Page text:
JAKARTA – Indonesian Islamic peer-to-peer lender Ammana Fintek Syariah has introduced a haj financial planner and savings deposit feature on its platform in collaboration with the country’s haj fund management agency (BPKH).
The fintech’s CEO Lutfi Adhiansyah Muftie told Salaam Gateway the long waiting time to go to the haj makes the feature suitable for millennials and younger Indonesians who can slowly build up their haj funds. The feature can only be used by people who have accounts with the fintech, either as fundraisers or lenders. Ammana currently has 1,717 fundraisers and 2,288 lenders on its platform.
It is hopeful its new feature will gain traction as there are limited options currently available for haj deposits. Currently, haj bridging funds and haj deposit savings programmes are provided by Islamic banks and the ones involving fintechs don’t connect directly to the ministry of religious affairs’ haj system or the BPKH. Ammana Finitek Syariah’s does, and it hopes this direct connection will give it an edge over its competitors.
“We differentiate ourselves with competitors by three things: First, while other payment fintechs have deposit amount limitation, only up to 20 million rupiah, we have unlimited deposit amounts, like the Shariah banks, since we are verified by LPS,” said Lutfi, referring to the Indonesia Deposit Insurance Corporation.
“Secondly, we also have a reseller feature that enables our customers to earn additional income by selling MSME products in our ecosystem in addition to their existing salary if they earn a fixed income. They can set some of their additional income to be settled as haj deposit savings to accelerate their savings.
“And thirdly, they can speed up their deposit savings by participating in the projects (that are raising funds on the platform) so they can earn additional returns on investment to be allocated into haj savings,” said Lutfi.
In Indonesia, the full cost of a pilgrimage under the government-subsidised scheme is around $2,500. A prospective pilgrim saves in an approved programme until their money reaches 25 million rupiah (around $1,700) to secure allocation for a haj place. They pay the rest of the full cost a month before departure. The waiting time varies between 11 years and 39 years across 33 provinces, with the average duration being 20 years.
Ammana Fintek Syariah and BPKH hope the new feature will attract young Indonesians who may not yet have a regular income, such as university students.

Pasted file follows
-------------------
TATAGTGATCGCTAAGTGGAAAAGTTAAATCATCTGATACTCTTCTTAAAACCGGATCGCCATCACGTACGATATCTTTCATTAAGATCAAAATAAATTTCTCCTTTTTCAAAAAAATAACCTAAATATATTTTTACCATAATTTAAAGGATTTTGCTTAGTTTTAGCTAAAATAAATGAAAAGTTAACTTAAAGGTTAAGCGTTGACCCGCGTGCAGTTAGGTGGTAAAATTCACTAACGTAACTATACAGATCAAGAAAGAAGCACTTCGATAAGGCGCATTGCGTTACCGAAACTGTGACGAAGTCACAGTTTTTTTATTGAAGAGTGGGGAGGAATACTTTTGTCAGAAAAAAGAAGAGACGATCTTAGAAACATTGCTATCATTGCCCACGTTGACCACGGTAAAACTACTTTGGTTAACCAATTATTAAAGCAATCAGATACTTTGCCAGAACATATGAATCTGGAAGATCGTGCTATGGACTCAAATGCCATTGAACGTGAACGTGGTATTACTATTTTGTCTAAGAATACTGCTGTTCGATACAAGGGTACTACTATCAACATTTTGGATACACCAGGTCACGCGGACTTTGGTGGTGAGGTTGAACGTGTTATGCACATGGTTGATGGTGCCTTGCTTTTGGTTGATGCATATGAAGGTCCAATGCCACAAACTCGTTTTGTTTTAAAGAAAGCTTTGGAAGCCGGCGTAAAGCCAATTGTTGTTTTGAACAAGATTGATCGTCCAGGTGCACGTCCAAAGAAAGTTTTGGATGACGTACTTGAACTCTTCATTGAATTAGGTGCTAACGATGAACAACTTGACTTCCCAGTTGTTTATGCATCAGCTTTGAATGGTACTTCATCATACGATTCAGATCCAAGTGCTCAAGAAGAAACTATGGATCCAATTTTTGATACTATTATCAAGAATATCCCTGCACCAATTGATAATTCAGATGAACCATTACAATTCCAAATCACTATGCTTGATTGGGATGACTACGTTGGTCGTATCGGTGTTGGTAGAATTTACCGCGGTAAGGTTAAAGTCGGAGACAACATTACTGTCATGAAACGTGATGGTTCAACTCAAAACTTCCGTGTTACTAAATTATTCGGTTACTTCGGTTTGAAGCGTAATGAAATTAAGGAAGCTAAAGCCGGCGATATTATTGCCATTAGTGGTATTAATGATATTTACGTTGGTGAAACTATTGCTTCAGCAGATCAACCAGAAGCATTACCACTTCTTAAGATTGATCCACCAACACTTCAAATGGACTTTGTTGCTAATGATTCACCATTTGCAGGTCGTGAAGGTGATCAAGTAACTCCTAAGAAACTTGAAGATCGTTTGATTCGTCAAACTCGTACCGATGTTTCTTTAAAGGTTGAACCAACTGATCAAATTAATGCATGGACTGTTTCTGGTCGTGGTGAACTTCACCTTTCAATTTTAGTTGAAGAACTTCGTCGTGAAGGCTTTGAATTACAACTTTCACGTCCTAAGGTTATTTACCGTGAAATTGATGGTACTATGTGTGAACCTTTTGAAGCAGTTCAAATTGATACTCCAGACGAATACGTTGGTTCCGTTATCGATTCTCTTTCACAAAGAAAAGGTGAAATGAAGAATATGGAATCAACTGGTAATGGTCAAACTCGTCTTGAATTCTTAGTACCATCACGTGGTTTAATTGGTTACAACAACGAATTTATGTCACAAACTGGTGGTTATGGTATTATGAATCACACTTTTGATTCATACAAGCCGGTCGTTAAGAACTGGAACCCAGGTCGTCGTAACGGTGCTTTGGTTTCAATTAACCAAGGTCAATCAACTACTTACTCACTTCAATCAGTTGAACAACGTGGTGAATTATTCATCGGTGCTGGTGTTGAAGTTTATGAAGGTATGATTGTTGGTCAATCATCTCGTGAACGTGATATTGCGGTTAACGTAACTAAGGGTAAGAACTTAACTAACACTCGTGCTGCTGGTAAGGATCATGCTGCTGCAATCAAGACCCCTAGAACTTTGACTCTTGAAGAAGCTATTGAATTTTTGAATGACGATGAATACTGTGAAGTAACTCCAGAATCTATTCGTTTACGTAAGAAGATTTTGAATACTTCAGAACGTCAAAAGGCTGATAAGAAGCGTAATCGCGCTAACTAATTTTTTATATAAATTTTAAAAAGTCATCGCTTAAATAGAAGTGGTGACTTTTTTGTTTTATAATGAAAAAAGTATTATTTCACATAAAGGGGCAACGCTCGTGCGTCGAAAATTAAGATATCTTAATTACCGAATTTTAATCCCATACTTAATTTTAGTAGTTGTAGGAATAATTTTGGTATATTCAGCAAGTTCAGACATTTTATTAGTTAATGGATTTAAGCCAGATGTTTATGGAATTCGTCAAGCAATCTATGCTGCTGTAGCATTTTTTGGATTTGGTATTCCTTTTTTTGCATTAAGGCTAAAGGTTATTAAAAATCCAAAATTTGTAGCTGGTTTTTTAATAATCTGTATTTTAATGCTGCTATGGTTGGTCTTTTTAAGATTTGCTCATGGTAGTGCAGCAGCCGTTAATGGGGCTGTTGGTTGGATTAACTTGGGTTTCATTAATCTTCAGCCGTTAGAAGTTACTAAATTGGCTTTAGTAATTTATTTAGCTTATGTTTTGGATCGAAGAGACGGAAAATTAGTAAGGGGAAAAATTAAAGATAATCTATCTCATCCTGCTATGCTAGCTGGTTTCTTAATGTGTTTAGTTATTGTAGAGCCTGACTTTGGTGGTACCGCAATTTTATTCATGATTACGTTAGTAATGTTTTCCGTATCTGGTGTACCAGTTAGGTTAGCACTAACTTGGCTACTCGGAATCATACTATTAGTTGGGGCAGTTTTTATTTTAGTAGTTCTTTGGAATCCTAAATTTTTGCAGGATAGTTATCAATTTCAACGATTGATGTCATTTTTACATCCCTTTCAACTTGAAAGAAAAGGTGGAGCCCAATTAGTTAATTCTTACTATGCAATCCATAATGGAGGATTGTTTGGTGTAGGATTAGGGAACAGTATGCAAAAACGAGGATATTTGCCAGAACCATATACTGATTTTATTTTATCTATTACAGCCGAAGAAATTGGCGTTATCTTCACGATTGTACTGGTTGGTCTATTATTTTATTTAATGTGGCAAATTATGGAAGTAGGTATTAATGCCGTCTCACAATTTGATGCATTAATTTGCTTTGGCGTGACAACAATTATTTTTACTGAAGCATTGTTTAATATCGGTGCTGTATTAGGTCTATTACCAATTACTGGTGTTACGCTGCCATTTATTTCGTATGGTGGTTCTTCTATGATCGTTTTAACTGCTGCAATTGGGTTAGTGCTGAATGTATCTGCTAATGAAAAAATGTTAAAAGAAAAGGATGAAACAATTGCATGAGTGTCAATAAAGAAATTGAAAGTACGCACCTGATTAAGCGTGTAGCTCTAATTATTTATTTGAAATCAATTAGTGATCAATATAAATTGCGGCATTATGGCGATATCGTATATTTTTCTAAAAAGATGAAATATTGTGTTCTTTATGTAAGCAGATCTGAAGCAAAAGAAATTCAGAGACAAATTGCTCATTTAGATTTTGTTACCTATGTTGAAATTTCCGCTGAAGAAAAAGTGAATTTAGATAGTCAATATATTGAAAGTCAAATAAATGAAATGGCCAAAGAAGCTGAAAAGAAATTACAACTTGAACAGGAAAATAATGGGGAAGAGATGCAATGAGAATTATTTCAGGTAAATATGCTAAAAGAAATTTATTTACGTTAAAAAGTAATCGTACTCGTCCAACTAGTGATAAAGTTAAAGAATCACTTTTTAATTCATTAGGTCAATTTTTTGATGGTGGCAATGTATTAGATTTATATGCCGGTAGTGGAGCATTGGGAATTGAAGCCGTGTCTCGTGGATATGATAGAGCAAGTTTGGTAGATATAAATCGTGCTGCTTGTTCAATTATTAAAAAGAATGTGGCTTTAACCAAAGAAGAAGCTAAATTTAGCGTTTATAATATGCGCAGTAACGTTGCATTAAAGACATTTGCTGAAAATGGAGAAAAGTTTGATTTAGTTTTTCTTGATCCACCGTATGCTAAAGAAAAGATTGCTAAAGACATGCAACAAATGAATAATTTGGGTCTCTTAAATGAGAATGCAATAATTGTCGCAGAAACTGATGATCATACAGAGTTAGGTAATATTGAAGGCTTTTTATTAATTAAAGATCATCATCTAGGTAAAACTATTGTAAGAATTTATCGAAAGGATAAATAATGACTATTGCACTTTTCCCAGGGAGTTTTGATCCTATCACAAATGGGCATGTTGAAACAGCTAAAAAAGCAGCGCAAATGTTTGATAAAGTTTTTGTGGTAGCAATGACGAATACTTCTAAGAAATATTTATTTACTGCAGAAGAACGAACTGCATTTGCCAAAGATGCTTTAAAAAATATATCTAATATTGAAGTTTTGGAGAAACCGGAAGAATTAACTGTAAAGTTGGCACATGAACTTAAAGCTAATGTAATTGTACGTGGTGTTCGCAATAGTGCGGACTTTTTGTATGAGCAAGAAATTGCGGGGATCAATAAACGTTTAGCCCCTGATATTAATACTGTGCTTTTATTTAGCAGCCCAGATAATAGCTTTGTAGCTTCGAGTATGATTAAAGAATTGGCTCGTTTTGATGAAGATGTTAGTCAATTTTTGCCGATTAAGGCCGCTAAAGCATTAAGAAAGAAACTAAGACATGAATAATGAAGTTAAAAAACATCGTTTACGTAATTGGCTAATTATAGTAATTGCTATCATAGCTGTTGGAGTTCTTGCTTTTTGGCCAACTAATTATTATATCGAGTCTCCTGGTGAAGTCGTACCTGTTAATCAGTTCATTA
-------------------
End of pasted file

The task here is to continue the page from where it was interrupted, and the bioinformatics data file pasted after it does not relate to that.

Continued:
The platform’s reseller feature, according to Lutfi, also offers opportunities and alternatives for BPKH that typically invests haj deposit funds in Shariah-compliant instruments such as gold and sukuk, given the current volatile market conditions amid COVID-19.
“Our reseller program offers big returns on investments (ROI). Biller financing (telco phone credit agent) for instance, there are 500 transactions each hour and 25% profit margins for each transaction on average. They sell 10,000 rupiah phone credit for 12,500 rupiah price tag. This kind of returns could only happen in technology-based investments,” said Lutfi.
“We have seen 5% profit margins a day for a project and you can imagine if the (haj) fund invested for 30 days,” he added.
Lutfi is optimistic the new feature will gain traction among younger Indonesians. When it was announced on May 21, it attracted attention after it was posted on IG Live by local celebrity and Instagram influencer Teuku Whisnu. His story was viewed by more than 500 people that converted into 50 active users for the feature, according to Lutfi.
He considers the 10% conversion rate good considering it was a soft launch event and three days before Eid al Fitr.
Amana Fintek Syariah is aiming for 1,000 users by the end of 2020.
“I was inspired to launch this feature because of my own haj experience,” said Lutfi, who is actively seeking to get more young Indonesians to start saving for the haj.
He went to the haj in 2019 when he was 32-years-old and saw that most of his fellow pilgrims were above 50, he said.
Ammana Fintek Syariah was established in July 2017 and secured a licence from the Financial Services Authority (OJK) last year. In 2019, it disbursed 17.6 billion rupiah ($1.29 million) in financing.
(Reporting by Yosi Winosa; Editing by Emmy Abdul Alim firstname.lastname@example.org)
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